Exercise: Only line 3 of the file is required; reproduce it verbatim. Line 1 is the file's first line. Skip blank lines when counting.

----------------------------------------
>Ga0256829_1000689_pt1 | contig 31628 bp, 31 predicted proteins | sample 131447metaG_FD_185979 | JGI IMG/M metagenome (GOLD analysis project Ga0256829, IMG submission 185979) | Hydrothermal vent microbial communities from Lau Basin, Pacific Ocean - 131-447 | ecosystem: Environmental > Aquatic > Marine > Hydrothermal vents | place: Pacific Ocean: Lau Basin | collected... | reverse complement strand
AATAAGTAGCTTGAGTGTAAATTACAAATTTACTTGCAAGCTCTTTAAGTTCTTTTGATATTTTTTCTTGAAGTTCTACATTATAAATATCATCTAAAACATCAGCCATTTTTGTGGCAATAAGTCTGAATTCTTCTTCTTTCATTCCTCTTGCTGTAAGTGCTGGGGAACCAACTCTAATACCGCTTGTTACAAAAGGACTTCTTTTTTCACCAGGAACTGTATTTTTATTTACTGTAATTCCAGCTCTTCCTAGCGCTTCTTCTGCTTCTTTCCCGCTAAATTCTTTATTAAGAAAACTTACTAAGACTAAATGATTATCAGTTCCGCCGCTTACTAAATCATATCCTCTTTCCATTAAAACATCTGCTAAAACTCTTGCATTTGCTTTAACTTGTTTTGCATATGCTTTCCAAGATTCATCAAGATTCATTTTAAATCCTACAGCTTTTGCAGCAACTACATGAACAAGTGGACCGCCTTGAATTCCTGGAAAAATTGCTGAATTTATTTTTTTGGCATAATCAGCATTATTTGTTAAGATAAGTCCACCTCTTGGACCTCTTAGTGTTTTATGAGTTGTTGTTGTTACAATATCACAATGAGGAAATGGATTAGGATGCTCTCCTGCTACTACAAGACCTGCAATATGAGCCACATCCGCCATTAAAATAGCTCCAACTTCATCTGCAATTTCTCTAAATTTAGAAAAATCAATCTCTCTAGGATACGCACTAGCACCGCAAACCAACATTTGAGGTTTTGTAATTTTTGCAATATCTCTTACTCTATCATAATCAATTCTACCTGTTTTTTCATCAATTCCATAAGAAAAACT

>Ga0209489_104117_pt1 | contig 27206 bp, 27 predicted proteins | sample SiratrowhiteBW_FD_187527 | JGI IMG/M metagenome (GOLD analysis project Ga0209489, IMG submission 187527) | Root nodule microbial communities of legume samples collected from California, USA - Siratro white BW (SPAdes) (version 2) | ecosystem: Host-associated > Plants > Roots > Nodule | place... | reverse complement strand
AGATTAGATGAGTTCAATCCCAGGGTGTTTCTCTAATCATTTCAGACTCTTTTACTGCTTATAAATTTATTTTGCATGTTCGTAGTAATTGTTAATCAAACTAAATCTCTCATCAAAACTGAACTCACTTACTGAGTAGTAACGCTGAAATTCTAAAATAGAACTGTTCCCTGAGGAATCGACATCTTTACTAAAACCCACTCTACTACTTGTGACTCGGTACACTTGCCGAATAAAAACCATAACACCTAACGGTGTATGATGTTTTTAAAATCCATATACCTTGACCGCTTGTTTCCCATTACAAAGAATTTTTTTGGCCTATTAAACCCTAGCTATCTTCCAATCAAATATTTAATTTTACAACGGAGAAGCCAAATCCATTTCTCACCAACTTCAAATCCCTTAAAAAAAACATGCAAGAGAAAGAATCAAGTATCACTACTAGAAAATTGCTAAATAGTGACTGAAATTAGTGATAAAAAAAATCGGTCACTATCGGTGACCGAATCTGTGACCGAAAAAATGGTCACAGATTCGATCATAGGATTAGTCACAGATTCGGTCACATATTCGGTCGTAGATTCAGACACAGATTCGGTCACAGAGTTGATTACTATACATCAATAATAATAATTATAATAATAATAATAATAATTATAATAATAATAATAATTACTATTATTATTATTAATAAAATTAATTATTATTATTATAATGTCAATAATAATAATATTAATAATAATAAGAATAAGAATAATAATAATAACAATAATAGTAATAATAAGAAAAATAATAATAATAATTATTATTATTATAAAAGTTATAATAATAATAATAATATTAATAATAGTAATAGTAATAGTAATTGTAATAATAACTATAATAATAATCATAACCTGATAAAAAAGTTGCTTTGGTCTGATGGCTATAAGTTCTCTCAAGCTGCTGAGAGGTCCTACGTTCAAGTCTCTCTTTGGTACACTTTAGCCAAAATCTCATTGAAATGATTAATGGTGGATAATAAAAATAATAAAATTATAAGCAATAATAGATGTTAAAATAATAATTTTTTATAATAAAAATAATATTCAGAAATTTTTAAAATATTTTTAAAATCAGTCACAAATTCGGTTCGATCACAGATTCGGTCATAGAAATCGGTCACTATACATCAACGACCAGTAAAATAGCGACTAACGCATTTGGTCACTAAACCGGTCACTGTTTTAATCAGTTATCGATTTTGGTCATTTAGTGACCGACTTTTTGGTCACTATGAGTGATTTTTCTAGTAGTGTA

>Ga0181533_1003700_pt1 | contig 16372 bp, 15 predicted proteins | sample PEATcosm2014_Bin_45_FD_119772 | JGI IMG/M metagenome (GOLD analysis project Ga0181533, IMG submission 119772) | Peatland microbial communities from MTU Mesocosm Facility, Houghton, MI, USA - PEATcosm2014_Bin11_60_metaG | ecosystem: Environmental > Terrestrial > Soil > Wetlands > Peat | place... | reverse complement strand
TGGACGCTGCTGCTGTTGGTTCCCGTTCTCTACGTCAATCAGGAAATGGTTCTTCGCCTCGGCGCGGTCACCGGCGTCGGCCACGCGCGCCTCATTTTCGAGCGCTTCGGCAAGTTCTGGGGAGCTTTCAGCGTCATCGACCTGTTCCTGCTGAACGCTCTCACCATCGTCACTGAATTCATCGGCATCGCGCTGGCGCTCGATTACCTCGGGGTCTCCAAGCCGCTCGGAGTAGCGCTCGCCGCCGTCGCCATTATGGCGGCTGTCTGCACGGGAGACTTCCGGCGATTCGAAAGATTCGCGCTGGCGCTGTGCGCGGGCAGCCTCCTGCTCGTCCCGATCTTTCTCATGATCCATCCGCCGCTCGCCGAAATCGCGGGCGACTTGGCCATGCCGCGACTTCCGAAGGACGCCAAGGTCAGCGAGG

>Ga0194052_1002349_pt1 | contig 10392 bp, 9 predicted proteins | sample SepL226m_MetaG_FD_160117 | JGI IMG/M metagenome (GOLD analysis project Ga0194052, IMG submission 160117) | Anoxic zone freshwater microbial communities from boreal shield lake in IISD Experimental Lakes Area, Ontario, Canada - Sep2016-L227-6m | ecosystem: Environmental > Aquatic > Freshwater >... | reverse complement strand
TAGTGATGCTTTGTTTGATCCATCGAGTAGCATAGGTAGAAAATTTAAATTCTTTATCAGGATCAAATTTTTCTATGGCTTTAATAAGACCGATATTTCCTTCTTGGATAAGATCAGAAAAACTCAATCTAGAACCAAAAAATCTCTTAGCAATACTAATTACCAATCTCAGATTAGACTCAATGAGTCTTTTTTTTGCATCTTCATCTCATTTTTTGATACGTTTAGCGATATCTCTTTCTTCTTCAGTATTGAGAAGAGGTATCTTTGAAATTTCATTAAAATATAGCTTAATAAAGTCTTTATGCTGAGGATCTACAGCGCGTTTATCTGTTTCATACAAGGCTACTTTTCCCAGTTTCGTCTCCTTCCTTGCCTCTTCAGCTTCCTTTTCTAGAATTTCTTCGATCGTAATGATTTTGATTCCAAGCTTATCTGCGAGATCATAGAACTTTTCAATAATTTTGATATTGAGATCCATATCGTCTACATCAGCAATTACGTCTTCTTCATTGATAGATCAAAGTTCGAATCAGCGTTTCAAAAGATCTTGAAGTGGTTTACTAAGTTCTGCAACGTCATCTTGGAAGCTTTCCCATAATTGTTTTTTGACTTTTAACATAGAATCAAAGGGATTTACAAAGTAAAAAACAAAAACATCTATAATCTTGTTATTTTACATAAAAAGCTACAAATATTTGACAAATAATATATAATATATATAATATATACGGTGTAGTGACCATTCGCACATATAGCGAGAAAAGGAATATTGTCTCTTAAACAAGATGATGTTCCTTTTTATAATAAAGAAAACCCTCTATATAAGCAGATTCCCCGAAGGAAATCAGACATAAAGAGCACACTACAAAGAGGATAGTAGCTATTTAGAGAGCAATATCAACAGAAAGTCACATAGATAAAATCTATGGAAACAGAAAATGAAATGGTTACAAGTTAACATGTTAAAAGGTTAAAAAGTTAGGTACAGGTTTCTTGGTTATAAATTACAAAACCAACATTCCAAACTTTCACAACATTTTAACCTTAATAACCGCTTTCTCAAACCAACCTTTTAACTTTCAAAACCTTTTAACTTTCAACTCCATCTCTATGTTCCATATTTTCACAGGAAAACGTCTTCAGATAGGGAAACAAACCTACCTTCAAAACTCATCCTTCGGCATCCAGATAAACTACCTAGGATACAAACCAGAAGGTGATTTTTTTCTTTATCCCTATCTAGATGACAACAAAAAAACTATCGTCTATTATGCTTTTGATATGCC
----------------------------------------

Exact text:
>Ga0209489_104117_pt1 | contig 27206 bp, 27 predicted proteins | sample SiratrowhiteBW_FD_187527 | JGI IMG/M metagenome (GOLD analysis project Ga0209489, IMG submission 187527) | Root nodule microbial communities of legume samples collected from California, USA - Siratro white BW (SPAdes) (version 2) | ecosystem: Host-associated > Plants > Roots > Nodule | place... | reverse complement strand